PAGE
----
Dogs & Fireworks

08 January 2020, Aimee Orme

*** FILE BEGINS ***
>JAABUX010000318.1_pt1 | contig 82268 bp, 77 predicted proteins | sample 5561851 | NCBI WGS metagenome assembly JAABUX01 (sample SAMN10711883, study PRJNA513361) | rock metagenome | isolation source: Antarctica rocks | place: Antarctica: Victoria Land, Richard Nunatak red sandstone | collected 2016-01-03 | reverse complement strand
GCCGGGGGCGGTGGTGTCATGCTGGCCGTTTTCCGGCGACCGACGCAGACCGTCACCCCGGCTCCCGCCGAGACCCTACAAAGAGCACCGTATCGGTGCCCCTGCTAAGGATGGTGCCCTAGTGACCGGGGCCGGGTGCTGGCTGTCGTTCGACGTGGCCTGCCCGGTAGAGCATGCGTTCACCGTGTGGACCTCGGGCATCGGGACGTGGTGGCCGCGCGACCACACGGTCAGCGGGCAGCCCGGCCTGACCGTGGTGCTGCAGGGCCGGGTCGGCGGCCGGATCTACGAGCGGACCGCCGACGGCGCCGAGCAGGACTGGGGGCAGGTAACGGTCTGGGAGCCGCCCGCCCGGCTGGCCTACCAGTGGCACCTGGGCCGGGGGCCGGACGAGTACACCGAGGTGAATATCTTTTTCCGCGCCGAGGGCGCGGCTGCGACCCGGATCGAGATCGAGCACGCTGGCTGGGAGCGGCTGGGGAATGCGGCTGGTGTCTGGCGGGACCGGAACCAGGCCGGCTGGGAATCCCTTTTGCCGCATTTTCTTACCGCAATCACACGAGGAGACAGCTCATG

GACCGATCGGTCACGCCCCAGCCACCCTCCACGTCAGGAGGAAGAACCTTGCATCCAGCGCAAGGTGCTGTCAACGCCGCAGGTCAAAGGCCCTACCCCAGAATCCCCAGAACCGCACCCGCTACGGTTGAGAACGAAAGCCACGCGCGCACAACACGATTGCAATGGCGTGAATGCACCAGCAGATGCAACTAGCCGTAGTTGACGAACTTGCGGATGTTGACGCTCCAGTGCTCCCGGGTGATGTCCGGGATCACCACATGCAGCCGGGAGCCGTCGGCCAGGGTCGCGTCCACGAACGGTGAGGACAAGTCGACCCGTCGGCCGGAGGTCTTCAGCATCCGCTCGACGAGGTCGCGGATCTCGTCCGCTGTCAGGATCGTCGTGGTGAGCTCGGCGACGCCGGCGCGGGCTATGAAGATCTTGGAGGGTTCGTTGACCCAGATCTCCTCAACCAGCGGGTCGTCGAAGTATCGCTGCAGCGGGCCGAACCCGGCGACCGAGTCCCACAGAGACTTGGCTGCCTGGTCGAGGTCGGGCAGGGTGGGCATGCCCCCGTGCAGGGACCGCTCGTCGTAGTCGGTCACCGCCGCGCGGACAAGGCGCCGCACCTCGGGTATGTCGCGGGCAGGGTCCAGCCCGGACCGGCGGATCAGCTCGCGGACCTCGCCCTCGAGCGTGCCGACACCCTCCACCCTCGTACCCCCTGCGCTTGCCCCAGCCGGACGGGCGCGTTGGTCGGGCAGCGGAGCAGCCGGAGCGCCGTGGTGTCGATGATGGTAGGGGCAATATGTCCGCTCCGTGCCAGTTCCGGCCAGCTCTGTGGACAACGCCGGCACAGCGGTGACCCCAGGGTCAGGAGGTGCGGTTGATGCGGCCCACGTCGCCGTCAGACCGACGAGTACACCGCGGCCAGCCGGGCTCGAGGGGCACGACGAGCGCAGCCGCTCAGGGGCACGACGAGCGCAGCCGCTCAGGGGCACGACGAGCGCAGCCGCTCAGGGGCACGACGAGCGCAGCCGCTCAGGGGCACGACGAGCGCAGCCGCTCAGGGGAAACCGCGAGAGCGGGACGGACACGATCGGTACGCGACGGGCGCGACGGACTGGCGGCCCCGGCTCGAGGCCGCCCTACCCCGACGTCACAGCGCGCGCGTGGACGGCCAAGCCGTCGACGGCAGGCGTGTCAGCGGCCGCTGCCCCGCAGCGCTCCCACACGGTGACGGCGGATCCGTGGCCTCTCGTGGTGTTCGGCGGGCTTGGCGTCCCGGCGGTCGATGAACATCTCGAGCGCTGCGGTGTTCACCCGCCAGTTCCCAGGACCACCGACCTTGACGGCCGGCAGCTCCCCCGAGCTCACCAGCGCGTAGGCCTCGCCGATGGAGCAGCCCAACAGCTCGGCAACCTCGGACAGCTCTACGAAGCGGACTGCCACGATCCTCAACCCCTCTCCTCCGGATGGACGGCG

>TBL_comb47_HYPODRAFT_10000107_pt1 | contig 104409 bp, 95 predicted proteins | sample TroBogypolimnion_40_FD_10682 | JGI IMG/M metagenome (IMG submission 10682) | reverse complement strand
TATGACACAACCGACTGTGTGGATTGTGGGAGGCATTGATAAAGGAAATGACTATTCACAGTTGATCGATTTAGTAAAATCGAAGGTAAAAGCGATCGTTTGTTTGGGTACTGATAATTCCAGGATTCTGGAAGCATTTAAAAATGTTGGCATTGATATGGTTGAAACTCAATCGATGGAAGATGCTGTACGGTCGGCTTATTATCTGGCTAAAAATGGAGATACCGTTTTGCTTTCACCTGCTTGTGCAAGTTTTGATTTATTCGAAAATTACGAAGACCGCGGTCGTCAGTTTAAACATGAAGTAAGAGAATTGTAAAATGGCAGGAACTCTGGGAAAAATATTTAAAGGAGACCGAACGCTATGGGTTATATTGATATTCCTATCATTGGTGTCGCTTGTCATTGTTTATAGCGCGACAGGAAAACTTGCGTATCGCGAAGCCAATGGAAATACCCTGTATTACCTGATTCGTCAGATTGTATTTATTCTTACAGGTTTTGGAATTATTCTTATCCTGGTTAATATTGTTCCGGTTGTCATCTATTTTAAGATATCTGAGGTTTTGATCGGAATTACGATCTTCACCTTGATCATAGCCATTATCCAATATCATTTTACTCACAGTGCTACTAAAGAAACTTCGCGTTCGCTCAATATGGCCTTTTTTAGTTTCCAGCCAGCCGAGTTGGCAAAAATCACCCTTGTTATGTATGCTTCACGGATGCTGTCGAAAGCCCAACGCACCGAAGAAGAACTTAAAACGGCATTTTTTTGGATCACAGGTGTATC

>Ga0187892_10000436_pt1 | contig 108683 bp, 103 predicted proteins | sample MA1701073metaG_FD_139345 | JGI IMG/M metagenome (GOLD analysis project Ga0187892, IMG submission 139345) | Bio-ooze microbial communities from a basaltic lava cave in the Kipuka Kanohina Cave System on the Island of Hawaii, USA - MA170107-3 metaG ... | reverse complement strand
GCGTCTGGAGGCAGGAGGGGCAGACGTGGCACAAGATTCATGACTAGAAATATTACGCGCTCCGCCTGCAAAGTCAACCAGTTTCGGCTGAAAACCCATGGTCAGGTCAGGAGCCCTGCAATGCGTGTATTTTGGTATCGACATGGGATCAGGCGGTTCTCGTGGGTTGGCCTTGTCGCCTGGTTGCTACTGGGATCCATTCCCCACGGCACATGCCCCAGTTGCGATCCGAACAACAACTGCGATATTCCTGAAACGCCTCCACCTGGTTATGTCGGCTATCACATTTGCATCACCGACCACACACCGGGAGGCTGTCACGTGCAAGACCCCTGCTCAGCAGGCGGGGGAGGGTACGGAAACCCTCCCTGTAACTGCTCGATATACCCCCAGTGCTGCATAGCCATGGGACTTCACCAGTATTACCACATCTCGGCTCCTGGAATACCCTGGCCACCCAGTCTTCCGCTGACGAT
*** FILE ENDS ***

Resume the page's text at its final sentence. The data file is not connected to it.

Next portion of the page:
Fireworks are scary for dogs. In fact, most animals find them terrifying! They are loud for us, but sound even louder to a pet's sensitive hearing. They are exceptionally bright, and they go off at totally random intervals, sometimes for minutes at a time. They are unpredictable. The first thing to address is safety. Avoid walking your dog after dark, when the risk of fireworks going off is much higher, although there are some people who insist on letting them off during the day too. If you absolutely cannot avoid taking your dog out, make sure they are in a secure harness or collar that they cannot escape from if they panic. Make sure that their microchip number is registered with your trusted veterinary clinic and the municipality. Make sure they have a collar on with their municipality tag and a separate tag with your address and contact number on. This will make it easier for you to be reunited with your pet in the even of them escaping. If your dog is normally an outside dog, please bring them inside just for those nights when fireworks are being let off. They’d much rather be with you and being inside reduces the noise and effects of fireworks. The next step is to try and make your pet as comfortable and relaxed as possible. These steps work for new dogs and puppies and for those with an existing phobia that you have been unable to manage behaviour modification on. First, provide them with a safe place. Many dogs prefer to be under or in something secure, this could be a crate (with the door open) covered in a blanket, or under a bed, coffee table or dining table. Don’t try and bring them out from under the table if this is where they feel safe, when your dog is extremely stressed you do risk being bitten. Make sure there are lights on, and curtains are closed so they cannot see the fireworks as easily. Turn the television on loud or play some calming classical music loudly. Do consider using some of the more commonly used calming remedies and techniques. Pet Remedy spray is an excellent product for periods of stress and worry for your pet. You can spray it on bedding, the sofa, anywhere essentially. A bandana, with some of the spray on it, tied around your dog’s neck can also be effective. There are also a variety of calming treats and chews available on the market. These are helpful when given a couple of hours before fireworks are due to start. You can also speak with your vet about the use of calming medications, there are some that are available without prescription. Very severe noise and firework phobias may need prescription medication. One final calming method that can really help is a body wrap such as a Thundershirt. A tight bodywrap works on pressure points to calm your dog. This can also be done using a scarf or a tight t-shirt. It may be that you need to use all of these methods at once to begin with. One thing on its own may not be enough to reduce your dog’s fear. Do not, under any circumstances, take your pet out to see the fireworks in an attempt to introduce them to fireworks, or to make them "face their fears". You risk making things a whole lot worse, such as creating a generalised noise phobia. If you know your pet has a phobia of fireworks consider working with a force - free qualified behaviourist to help you through a programme that will enable your pet to become more comfortable and relaxed with fireworks. Treating a firework phobic dog can be tricky, due to the unpredictable nature of fireworks. Treatment involves the use desensitisation and counter-conditioning (controlled exposure and changing how the dog feels) to the noise and sight of fireworks. For example, there are many firework videos and sound effects that can be bought found on the internet. You would start with the sound playing very, very low level, barely audible, and then using your dog’s favourite high value food or toy you would sit and feed your dog for a few seconds. Then we increase the duration that it plays for. Then we increase the volume. Big disclaimer this should be done in conjunction with a behaviour professional who can coach you through the process and make sure that your dog is not stressed out by this process. Simple exposure is not enough. It must be gentle and positive to achieve the results that we want. Current research is also pointing towards the positive and effective use of play for firework phobias. This can be utilised during fireworks if they surprise you and your dog is relaxed enough and it can be used to prevent issues with fireworks in puppies and new rescues. Try as much as is possible to not leave your pet home alone when there are fireworks happening. Do consider using a pet sitter to keep them company or sending them to a boarding facility that is away from known firework displays, if you cannot be at home with your pet. One final thing to note, that comes up again and again, is the statement that you should not comfort your scared pet, to ignore them instead, that you will "reward the fear" if you do. This is at best rubbish and at worst rather cruel advice. If you are scared or worried by something, and someone reaches out and reassures you, you feel comforted in that moment, a little calmer. You don't become more fearful. You cannot reward an emotion. Providing your pet with cuddles if he wishes, a calming voice and soothing words will definitely help. Written by Aimee Orme Aimee Orme owns and operates Pawfect Behaviour, a Dubai based pet behaviour company. A life long animal lover Aimee is a firm believer in positive dog training methods that are force free. She has two animal behaviour degrees and is a member of the PPG and the IMDT and has 10 years professional dog training experience.